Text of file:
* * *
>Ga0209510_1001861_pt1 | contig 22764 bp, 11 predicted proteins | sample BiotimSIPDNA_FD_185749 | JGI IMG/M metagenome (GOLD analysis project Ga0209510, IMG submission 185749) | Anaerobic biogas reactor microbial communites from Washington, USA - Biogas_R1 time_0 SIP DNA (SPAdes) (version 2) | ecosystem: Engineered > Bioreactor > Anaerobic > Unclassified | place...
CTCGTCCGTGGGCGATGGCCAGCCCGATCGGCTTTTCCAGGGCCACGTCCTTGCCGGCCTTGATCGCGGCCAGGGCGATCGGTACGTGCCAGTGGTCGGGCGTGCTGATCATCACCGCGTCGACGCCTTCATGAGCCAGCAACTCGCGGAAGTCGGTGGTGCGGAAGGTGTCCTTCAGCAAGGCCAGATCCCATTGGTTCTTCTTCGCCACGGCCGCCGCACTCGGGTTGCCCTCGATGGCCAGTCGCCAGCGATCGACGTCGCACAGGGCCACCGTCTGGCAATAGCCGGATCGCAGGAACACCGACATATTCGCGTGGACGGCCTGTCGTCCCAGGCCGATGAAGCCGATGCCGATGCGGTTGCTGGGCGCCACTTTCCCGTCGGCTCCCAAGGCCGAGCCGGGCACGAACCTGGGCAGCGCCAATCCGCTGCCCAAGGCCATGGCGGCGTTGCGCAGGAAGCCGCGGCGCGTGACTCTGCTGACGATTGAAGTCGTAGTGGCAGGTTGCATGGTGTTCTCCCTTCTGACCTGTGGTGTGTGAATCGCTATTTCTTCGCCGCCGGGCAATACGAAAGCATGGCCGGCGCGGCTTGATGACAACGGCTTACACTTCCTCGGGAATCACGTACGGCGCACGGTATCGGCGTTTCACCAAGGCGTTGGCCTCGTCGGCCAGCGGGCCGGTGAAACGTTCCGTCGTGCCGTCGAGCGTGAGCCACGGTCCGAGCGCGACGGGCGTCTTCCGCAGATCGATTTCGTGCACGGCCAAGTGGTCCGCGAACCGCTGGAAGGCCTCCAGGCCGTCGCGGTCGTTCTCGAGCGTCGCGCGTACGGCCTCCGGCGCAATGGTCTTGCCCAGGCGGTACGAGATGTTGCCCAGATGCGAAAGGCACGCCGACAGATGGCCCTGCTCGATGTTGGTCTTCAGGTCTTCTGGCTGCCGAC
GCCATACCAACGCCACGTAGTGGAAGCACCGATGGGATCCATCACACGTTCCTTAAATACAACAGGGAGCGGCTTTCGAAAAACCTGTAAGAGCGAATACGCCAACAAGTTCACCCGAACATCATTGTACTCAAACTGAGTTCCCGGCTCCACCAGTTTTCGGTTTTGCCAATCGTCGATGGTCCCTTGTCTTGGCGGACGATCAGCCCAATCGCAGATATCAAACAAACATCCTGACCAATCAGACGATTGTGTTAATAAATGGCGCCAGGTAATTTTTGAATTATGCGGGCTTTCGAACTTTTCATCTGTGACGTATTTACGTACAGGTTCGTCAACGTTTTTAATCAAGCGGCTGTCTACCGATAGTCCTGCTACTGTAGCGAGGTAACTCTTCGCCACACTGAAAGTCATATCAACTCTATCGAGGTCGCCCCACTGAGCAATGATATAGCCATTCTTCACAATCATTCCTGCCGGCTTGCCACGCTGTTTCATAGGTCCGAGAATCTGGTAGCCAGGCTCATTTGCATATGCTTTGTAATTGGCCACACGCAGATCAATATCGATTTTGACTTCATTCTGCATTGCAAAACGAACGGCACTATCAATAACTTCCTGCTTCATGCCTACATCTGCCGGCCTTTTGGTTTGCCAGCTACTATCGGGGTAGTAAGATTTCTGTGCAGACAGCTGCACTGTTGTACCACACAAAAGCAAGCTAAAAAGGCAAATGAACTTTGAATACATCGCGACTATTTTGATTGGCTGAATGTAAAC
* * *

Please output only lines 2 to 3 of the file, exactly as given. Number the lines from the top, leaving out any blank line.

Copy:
CTCGTCCGTGGGCGATGGCCAGCCCGATCGGCTTTTCCAGGGCCACGTCCTTGCCGGCCTTGATCGCGGCCAGGGCGATCGGTACGTGCCAGTGGTCGGGCGTGCTGATCATCACCGCGTCGACGCCTTCATGAGCCAGCAACTCGCGGAAGTCGGTGGTGCGGAAGGTGTCCTTCAGCAAGGCCAGATCCCATTGGTTCTTCTTCGCCACGGCCGCCGCACTCGGGTTGCCCTCGATGGCCAGTCGCCAGCGATCGACGTCGCACAGGGCCACCGTCTGGCAATAGCCGGATCGCAGGAACACCGACATATTCGCGTGGACGGCCTGTCGTCCCAGGCCGATGAAGCCGATGCCGATGCGGTTGCTGGGCGCCACTTTCCCGTCGGCTCCCAAGGCCGAGCCGGGCACGAACCTGGGCAGCGCCAATCCGCTGCCCAAGGCCATGGCGGCGTTGCGCAGGAAGCCGCGGCGCGTGACTCTGCTGACGATTGAAGTCGTAGTGGCAGGTTGCATGGTGTTCTCCCTTCTGACCTGTGGTGTGTGAATCGCTATTTCTTCGCCGCCGGGCAATACGAAAGCATGGCCGGCGCGGCTTGATGACAACGGCTTACACTTCCTCGGGAATCACGTACGGCGCACGGTATCGGCGTTTCACCAAGGCGTTGGCCTCGTCGGCCAGCGGGCCGGTGAAACGTTCCGTCGTGCCGTCGAGCGTGAGCCACGGTCCGAGCGCGACGGGCGTCTTCCGCAGATCGATTTCGTGCACGGCCAAGTGGTCCGCGAACCGCTGGAAGGCCTCCAGGCCGTCGCGGTCGTTCTCGAGCGTCGCGCGTACGGCCTCCGGCGCAATGGTCTTGCCCAGGCGGTACGAGATGTTGCCCAGATGCGAAAGGCACGCCGACAGATGGCCCTGCTCGATGTTGGTCTTCAGGTCTTCTGGCTGCCGAC
GCCATACCAACGCCACGTAGTGGAAGCACCGATGGGATCCATCACACGTTCCTTAAATACAACAGGGAGCGGCTTTCGAAAAACCTGTAAGAGCGAATACGCCAACAAGTTCACCCGAACATCATTGTACTCAAACTGAGTTCCCGGCTCCACCAGTTTTCGGTTTTGCCAATCGTCGATGGTCCCTTGTCTTGGCGGACGATCAGCCCAATCGCAGATATCAAACAAACATCCTGACCAATCAGACGATTGTGTTAATAAATGGCGCCAGGTAATTTTTGAATTATGCGGGCTTTCGAACTTTTCATCTGTGACGTATTTACGTACAGGTTCGTCAACGTTTTTAATCAAGCGGCTGTCTACCGATAGTCCTGCTACTGTAGCGAGGTAACTCTTCGCCACACTGAAAGTCATATCAACTCTATCGAGGTCGCCCCACTGAGCAATGATATAGCCATTCTTCACAATCATTCCTGCCGGCTTGCCACGCTGTTTCATAGGTCCGAGAATCTGGTAGCCAGGCTCATTTGCATATGCTTTGTAATTGGCCACACGCAGATCAATATCGATTTTGACTTCATTCTGCATTGCAAAACGAACGGCACTATCAATAACTTCCTGCTTCATGCCTACATCTGCCGGCCTTTTGGTTTGCCAGCTACTATCGGGGTAGTAAGATTTCTGTGCAGACAGCTGCACTGTTGTACCACACAAAAGCAAGCTAAAAAGGCAAATGAACTTTGAATACATCGCGACTATTTTGATTGGCTGAATGTAAAC